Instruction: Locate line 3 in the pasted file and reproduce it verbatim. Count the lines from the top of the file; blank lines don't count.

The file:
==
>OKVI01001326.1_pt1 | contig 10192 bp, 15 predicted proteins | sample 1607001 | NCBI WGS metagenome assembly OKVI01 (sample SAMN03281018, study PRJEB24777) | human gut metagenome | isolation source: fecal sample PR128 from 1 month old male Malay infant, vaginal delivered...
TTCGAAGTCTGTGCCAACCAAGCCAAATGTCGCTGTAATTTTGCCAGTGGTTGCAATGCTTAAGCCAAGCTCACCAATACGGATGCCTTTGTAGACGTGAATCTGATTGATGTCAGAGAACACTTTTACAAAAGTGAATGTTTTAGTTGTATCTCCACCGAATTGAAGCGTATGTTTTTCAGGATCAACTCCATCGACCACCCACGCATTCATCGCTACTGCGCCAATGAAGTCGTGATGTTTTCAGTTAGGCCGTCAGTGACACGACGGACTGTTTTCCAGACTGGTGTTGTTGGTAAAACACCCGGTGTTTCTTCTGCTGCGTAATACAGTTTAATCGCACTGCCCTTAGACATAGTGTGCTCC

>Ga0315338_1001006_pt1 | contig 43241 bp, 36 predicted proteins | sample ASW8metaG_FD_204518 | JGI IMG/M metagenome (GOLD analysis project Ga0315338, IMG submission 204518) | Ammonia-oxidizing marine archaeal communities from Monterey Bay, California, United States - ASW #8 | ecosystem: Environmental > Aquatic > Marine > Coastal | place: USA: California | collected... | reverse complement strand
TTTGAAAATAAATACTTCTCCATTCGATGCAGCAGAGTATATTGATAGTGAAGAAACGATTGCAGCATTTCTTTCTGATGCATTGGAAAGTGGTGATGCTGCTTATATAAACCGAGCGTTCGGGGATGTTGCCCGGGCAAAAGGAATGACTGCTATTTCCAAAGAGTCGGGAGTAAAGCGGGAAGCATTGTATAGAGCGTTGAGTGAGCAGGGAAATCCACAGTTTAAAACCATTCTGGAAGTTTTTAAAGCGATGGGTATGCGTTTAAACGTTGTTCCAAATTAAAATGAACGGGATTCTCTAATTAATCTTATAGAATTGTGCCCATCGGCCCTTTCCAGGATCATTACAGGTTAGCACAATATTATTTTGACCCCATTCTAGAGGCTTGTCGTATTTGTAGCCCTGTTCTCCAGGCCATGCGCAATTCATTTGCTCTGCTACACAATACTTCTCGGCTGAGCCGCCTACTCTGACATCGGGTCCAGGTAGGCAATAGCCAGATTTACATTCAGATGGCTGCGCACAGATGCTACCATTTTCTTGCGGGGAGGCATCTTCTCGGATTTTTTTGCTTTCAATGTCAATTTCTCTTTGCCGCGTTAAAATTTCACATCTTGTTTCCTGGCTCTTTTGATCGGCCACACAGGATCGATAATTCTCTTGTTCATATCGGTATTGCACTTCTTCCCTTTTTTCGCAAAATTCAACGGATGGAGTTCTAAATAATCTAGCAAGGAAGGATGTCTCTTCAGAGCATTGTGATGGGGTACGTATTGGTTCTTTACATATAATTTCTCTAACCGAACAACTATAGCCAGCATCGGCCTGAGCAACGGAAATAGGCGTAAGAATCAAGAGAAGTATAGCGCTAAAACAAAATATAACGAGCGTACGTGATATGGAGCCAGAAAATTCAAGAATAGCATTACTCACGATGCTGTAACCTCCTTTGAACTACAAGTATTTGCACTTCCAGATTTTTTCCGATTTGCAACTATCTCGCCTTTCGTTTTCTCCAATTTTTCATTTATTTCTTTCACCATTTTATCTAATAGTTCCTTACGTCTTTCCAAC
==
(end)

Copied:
>Ga0315338_1001006_pt1 | contig 43241 bp, 36 predicted proteins | sample ASW8metaG_FD_204518 | JGI IMG/M metagenome (GOLD analysis project Ga0315338, IMG submission 204518) | Ammonia-oxidizing marine archaeal communities from Monterey Bay, California, United States - ASW #8 | ecosystem: Environmental > Aquatic > Marine > Coastal | place: USA: California | collected... | reverse complement strand